Elizabeth (Witherspoon) is a bright, attractive, workaholic young doctor, clocking up too many hours and with zero social life. Driving to her sister's for a set-up blind date, she’s involved in a head-on collision. When landscape designer, David, rents her old apartment, Elizabeth's spirit haunts the flat, convinced it's still hers. And she’s none too pleased with David’s slovenly ways. But as he’s the only person who can see her, she’s going to need his help if she’s to find out exactly what happened to her. Is she really dead? Or is David losing it? And does he really want her gone?
Chuck away all thoughts of Ghost. Neither too sentimental nor too self-conscious, Just Like Heaven’s premise never runs out of steam. Witherspoon is coolly classy as Elizabeth, while Ruffalo brings a rough-hewn ordinariness to the bewildered David. While it pushes all the usual rom-com buttons, there are enough twists and dilemmas to keep you wondering just how it will work out. Even the obligatory rock 'n' pop soundtrack is more than just tacked-on - The Cure's song giving the title to the film.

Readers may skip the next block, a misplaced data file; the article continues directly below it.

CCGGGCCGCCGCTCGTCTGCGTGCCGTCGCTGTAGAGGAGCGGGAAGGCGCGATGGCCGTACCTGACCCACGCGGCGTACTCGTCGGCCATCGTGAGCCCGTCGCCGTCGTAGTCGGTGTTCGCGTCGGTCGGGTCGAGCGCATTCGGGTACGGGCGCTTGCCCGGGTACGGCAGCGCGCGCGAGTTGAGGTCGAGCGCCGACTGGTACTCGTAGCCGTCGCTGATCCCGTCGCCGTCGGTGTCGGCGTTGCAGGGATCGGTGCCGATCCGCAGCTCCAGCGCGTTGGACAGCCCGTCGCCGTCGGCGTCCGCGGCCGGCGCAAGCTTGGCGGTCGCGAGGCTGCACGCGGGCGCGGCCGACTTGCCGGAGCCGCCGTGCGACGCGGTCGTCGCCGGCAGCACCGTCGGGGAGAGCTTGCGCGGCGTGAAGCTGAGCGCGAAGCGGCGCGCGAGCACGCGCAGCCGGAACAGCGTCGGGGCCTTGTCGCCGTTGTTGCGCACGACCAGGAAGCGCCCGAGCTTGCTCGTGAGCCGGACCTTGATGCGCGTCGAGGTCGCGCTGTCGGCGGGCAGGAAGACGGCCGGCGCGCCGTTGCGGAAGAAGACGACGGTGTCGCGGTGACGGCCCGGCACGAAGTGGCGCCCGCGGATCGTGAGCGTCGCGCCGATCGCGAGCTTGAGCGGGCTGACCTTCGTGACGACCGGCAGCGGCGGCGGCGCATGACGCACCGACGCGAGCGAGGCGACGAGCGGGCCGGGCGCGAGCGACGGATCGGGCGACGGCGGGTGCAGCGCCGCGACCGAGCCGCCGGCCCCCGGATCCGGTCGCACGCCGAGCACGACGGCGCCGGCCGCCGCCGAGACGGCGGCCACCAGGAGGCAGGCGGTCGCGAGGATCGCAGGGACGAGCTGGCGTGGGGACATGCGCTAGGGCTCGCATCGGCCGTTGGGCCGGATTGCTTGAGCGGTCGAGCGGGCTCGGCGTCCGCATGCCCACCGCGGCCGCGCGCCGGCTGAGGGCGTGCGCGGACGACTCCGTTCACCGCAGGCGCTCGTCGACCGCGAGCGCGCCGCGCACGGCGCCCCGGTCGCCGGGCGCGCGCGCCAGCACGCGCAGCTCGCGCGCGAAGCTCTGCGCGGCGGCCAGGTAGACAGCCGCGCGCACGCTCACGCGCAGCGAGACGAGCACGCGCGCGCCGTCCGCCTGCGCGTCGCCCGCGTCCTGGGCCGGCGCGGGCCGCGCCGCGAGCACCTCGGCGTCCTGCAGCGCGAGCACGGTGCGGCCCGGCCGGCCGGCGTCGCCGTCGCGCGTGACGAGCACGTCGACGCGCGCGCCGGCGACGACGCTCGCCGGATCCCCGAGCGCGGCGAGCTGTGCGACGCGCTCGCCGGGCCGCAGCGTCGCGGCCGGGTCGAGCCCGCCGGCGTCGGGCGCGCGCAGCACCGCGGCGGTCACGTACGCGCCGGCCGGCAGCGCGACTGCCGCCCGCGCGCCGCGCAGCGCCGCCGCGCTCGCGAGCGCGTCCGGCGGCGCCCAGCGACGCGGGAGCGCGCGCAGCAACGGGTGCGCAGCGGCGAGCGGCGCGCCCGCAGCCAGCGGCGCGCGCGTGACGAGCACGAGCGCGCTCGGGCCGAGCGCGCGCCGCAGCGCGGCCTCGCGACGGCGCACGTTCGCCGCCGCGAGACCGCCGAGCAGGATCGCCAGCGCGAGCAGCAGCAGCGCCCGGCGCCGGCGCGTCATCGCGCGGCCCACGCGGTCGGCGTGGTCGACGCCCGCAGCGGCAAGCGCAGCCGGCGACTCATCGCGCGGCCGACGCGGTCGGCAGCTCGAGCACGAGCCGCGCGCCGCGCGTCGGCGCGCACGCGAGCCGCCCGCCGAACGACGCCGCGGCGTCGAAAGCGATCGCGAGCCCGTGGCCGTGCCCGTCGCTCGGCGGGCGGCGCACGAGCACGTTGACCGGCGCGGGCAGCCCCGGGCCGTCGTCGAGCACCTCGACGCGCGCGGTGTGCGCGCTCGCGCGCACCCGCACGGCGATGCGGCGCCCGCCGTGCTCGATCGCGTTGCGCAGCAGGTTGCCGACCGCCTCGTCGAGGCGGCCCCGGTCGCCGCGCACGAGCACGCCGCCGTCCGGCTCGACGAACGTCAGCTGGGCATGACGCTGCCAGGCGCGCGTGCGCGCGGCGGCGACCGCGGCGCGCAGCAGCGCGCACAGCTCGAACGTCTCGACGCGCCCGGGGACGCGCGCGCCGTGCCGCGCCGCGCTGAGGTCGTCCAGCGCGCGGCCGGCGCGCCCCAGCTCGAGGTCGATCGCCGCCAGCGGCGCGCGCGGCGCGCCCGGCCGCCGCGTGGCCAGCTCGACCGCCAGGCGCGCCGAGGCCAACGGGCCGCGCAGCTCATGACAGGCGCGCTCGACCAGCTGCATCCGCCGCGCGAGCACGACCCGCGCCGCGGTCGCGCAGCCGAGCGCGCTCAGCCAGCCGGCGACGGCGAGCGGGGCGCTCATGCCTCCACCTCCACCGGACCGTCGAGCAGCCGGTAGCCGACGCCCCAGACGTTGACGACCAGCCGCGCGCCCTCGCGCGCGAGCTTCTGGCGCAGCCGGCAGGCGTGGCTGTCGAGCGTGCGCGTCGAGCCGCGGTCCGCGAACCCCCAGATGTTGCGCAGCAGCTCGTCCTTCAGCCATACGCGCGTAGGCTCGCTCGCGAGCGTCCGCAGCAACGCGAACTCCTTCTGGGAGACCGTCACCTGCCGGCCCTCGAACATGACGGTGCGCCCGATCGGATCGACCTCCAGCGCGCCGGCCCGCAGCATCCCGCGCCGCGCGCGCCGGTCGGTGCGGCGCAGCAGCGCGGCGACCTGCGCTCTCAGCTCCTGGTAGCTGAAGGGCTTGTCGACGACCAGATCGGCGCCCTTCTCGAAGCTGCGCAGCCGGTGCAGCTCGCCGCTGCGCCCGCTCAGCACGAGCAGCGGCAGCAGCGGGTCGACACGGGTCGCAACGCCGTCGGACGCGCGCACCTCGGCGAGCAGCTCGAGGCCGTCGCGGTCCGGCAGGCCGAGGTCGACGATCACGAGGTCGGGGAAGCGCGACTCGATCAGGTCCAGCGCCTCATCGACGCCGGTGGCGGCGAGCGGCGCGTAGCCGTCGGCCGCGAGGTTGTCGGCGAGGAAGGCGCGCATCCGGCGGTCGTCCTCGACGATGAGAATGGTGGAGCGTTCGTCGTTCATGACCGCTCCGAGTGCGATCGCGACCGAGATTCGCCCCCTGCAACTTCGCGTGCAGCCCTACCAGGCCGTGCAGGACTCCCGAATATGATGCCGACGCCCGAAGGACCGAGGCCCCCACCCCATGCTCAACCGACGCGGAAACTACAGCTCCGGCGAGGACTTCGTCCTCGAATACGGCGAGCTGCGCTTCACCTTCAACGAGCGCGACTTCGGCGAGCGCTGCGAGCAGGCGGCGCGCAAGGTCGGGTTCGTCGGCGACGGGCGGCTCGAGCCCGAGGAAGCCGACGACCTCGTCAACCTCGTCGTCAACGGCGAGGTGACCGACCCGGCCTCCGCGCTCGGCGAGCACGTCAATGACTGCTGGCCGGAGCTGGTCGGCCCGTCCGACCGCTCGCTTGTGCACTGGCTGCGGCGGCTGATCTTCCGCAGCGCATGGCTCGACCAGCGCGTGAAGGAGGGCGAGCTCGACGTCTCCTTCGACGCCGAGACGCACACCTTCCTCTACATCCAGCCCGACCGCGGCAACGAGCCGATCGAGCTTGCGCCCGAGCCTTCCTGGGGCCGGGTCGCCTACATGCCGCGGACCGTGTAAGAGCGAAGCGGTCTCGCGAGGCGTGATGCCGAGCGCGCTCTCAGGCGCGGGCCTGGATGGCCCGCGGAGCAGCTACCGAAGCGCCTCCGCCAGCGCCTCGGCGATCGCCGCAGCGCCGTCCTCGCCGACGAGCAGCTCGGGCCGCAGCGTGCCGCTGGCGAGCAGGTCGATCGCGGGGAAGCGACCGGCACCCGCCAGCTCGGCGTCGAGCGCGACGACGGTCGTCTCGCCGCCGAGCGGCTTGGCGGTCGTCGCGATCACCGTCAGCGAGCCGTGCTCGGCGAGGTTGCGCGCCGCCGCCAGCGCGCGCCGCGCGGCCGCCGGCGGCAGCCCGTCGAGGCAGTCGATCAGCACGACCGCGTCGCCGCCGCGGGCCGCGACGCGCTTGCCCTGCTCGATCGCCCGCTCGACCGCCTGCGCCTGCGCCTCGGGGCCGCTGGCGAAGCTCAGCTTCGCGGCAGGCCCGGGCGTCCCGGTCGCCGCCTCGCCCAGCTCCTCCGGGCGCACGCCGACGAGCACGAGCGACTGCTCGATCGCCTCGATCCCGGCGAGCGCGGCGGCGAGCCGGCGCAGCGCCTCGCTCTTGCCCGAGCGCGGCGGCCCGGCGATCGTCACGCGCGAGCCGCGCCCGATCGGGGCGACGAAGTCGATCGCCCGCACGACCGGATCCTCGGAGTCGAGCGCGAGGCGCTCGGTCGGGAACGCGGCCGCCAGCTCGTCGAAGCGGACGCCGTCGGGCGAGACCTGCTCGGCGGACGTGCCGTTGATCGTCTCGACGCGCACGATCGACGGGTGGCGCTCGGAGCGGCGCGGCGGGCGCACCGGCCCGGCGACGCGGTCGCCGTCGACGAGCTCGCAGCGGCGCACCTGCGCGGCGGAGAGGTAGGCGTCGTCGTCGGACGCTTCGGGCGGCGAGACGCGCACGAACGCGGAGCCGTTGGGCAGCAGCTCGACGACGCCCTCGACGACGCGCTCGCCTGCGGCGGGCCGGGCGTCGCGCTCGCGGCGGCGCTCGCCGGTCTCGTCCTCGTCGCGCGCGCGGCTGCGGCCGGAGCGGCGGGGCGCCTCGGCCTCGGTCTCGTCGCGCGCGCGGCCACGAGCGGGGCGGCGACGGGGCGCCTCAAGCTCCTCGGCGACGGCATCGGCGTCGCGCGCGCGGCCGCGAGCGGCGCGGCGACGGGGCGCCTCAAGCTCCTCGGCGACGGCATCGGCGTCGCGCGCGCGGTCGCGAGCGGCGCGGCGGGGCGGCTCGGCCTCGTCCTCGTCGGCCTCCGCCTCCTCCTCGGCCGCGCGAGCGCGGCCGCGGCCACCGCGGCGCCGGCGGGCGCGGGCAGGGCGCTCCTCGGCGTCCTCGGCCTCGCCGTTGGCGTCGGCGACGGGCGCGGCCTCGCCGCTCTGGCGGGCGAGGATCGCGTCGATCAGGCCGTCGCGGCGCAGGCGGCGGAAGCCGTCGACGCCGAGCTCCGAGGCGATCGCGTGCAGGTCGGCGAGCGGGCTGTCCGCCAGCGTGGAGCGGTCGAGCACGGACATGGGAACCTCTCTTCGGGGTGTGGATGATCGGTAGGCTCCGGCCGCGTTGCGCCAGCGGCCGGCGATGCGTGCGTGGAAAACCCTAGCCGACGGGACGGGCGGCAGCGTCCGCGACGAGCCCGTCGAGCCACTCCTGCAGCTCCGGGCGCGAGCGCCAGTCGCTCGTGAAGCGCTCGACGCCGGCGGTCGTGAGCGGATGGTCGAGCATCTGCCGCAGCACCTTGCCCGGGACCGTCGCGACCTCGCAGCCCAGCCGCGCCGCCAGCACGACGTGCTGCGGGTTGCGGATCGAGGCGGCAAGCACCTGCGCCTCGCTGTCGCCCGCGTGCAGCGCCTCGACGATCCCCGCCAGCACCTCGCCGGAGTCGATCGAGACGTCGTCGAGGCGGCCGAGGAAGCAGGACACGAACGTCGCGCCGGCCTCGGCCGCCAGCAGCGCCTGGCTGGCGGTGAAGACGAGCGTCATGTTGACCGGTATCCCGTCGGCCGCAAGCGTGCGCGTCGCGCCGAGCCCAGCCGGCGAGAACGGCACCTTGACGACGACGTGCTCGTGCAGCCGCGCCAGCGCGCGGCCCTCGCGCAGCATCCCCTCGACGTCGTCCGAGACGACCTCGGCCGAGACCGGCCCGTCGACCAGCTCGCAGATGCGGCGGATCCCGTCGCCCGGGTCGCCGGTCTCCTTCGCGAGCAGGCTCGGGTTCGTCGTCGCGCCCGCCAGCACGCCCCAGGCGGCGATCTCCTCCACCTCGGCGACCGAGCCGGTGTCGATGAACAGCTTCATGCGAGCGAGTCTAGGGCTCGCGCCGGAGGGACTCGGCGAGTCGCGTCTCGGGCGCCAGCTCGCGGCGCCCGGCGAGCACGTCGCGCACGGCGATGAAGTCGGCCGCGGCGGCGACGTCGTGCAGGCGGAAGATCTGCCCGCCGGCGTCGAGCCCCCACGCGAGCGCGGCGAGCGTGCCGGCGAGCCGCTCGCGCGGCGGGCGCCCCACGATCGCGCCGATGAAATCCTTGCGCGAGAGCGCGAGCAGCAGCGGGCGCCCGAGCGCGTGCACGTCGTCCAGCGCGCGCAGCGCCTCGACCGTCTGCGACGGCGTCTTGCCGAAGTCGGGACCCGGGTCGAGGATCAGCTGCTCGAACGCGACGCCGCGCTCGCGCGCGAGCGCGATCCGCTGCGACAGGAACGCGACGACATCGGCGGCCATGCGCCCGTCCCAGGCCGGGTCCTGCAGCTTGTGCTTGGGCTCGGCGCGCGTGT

The breezy pace and well-judged set pieces keep things ticking enjoyably. Sex-free and with an emphasis squarely on the romance and comedy, it makes a refreshing change from so many so-called 'contemporary' rom-coms.
Just Like Heaven got only a limited cinema release. But at least on DVD you can rewind to your favourite bits or just slap it on again. And this is such a charmer, you’ll want to see it twice.